I shall deal with the detail of the amendments in a moment, but first let me anticipate, as we have had some of these debates before elsewhere, some of the objections that hon. Members might have. Let us be clear that the amendment is not about religious bigotry. I do not believe that an amendment that dealt with religious bigotry in any sense would be supported by experienced Members such as the right hon. Member for Swansea, East or the hon. Member for Bootle.

I often mention the Plymouth Brethren when I speak in the House about religious liberties. It is a fact, Mr. Speaker, that the Plymouth Brethren would not let you or me anywhere near one of their services—not unless we changed our religious beliefs. They certainly would not let us take communion, and they would not even let us near their Sunday school class. Most hon. Members, and perhaps all hon. Members, would be excluded from their group. That is their right. We may think their views are extreme, but they have that right in our free society. They are a religious community. We may not agree with their views, but we accept that they have the right to hold their views.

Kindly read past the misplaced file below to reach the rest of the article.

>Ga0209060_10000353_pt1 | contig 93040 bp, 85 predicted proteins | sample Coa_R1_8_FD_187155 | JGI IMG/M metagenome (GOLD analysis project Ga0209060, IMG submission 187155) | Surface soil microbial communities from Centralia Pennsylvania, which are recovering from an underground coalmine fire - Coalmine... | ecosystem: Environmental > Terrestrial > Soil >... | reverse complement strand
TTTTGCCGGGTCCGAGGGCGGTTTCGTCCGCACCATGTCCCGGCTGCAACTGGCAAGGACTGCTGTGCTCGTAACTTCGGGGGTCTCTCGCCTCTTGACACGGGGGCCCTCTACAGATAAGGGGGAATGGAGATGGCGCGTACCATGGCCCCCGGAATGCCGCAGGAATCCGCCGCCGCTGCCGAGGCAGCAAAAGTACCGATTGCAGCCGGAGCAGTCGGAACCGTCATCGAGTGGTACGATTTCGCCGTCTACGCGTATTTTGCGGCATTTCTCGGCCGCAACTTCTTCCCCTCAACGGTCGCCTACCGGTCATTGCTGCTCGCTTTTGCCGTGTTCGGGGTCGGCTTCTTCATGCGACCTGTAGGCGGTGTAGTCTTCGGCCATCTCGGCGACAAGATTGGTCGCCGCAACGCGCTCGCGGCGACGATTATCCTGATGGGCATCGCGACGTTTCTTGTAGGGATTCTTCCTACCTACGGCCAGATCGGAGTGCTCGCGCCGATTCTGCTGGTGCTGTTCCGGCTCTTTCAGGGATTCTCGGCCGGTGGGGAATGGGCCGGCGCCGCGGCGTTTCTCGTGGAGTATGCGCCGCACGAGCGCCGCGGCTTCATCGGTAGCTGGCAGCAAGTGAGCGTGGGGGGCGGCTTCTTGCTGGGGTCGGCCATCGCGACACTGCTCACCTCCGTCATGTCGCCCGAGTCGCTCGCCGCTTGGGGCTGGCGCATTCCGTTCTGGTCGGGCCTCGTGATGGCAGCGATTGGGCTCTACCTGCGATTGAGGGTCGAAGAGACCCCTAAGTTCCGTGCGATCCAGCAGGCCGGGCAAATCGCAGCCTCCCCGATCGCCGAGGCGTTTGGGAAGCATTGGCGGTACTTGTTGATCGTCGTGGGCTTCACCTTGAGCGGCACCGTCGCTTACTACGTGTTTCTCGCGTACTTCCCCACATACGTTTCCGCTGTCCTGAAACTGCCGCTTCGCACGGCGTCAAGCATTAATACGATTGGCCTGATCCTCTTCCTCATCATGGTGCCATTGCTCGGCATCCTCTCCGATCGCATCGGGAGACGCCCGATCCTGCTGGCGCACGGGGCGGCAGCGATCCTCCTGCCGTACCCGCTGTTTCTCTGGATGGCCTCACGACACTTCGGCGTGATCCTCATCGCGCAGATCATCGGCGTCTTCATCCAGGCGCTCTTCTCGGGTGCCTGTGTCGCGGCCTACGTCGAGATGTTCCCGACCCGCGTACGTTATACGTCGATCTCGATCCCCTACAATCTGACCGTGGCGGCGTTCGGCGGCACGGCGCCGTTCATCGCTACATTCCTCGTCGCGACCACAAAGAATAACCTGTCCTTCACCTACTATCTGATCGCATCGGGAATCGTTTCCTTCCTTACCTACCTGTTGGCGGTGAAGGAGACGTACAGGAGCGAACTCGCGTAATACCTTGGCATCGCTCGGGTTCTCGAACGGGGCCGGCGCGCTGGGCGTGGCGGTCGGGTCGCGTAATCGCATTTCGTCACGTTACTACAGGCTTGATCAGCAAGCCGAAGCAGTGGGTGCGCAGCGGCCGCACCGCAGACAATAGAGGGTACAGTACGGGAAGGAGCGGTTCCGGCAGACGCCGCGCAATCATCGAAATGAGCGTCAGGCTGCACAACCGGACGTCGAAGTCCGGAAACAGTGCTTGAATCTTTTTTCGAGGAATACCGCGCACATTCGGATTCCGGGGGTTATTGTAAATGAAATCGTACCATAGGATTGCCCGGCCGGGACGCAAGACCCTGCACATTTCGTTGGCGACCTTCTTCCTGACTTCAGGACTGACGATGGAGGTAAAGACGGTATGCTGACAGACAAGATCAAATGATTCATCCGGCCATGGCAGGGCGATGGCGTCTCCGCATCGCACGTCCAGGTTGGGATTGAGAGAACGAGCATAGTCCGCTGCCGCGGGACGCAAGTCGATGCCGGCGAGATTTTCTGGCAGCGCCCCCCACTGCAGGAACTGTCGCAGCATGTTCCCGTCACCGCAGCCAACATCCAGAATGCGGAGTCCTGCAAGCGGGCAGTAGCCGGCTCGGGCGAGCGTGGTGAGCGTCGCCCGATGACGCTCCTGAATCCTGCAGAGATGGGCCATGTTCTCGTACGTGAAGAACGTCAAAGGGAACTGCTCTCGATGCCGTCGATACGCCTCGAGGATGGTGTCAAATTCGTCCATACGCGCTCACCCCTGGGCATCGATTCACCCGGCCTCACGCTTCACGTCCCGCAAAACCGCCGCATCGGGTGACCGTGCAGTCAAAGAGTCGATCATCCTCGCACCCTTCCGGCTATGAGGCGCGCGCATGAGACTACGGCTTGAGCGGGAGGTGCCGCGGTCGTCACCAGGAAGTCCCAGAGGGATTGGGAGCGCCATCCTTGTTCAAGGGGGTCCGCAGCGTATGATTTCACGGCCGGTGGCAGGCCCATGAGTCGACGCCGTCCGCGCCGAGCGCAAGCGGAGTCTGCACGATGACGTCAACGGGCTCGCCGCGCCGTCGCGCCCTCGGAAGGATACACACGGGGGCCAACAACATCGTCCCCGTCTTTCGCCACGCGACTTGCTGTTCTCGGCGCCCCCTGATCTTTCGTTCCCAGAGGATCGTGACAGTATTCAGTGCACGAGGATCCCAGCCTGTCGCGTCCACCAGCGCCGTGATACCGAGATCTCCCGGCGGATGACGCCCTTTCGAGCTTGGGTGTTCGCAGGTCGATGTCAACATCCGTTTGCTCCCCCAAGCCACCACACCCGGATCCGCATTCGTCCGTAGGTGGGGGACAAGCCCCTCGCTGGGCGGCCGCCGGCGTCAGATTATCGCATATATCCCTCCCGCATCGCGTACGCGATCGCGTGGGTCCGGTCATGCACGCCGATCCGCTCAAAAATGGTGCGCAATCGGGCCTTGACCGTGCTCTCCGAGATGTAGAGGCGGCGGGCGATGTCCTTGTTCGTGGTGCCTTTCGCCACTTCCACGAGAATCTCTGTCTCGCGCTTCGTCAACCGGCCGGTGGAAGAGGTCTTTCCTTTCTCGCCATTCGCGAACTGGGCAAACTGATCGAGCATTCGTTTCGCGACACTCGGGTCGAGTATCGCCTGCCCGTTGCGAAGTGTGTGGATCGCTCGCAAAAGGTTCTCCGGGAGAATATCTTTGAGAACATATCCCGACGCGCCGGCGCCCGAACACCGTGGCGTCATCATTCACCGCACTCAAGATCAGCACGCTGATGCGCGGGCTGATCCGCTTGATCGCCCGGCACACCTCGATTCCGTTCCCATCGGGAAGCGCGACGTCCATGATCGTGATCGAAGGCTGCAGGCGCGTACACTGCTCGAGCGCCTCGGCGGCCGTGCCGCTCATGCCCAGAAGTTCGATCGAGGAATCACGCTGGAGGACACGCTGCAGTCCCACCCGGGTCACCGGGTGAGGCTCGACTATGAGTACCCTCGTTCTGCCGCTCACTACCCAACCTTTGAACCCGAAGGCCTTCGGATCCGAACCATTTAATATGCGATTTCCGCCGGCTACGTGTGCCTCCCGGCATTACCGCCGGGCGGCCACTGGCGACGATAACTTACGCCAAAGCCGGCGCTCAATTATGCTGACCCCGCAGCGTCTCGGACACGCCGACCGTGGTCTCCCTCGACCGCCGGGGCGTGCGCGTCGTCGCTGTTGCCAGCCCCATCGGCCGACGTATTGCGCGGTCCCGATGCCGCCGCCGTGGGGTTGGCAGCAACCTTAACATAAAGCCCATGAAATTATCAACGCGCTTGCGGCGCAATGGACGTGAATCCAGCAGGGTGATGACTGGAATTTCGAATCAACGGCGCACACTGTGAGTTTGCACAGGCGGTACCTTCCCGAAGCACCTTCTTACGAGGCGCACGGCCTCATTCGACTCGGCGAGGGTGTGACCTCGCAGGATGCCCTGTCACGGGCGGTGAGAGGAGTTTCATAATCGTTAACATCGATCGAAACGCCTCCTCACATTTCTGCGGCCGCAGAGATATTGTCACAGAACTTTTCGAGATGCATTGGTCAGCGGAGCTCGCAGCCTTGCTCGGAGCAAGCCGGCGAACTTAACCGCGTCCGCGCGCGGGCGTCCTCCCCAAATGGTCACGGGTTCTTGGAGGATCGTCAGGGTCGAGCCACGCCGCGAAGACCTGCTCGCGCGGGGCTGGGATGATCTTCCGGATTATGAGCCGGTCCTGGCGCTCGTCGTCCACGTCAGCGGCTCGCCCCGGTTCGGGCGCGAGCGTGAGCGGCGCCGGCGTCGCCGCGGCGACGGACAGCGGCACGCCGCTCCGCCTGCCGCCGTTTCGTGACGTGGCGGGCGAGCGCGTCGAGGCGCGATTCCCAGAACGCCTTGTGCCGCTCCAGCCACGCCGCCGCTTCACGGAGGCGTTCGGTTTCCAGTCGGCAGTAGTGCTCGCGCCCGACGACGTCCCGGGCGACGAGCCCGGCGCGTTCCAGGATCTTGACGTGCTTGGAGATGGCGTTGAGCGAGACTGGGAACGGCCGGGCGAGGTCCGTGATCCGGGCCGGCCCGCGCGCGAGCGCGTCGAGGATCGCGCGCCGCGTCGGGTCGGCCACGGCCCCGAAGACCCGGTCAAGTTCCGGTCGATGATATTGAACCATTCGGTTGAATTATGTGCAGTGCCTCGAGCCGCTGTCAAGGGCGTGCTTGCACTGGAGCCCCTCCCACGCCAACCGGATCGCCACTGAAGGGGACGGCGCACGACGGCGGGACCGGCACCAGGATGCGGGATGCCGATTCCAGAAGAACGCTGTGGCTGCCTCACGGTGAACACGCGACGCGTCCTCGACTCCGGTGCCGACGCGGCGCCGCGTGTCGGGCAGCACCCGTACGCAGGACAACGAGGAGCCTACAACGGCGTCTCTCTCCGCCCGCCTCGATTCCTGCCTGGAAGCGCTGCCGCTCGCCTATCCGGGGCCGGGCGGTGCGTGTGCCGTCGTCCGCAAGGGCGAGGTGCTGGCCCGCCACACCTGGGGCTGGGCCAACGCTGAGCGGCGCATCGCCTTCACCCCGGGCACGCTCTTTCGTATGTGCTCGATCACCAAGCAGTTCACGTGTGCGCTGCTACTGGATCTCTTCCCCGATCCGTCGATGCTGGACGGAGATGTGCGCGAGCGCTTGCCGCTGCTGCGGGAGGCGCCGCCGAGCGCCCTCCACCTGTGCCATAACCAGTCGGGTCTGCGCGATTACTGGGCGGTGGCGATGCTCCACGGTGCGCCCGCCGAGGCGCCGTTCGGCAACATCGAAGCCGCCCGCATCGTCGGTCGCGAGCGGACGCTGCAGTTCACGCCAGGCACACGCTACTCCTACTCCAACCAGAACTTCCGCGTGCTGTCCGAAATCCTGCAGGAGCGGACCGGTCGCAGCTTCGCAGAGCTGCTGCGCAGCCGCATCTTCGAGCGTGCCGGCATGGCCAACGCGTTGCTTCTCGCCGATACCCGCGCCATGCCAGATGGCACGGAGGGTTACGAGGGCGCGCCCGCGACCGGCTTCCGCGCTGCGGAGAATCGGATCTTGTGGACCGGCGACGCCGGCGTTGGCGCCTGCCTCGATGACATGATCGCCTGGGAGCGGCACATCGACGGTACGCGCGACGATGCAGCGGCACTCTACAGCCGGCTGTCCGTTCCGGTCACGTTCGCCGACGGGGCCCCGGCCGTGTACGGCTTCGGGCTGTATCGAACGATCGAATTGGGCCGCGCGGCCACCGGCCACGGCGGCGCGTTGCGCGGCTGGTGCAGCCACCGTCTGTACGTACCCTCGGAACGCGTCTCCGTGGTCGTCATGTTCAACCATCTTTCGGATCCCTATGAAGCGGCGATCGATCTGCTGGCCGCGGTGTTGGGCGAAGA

In moving the amendments, my concern is to protect religious freedom. The Bill touches on highly controversial ethical matters, about which there is considerable disagreement in society at large. Within religious communities the views—the disagreements—are even stronger. It is true that many very good Christians have no strong views about the matter. It is equally true that many other equally valid Christians do have strong views about whether a man can become a woman. That is not to say that they want to be nasty to transsexuals. They believe, although the House may not agree, that it is their duty to reform them. They want them to repent, just as they want me to repent. But if a transsexual walks through the door of a church, they would welcome them as they welcome all people. That is what they are there for: to welcome people and, they believe, to share the gospel with them. Very few churches in the country would turn away a transsexual from visiting the church.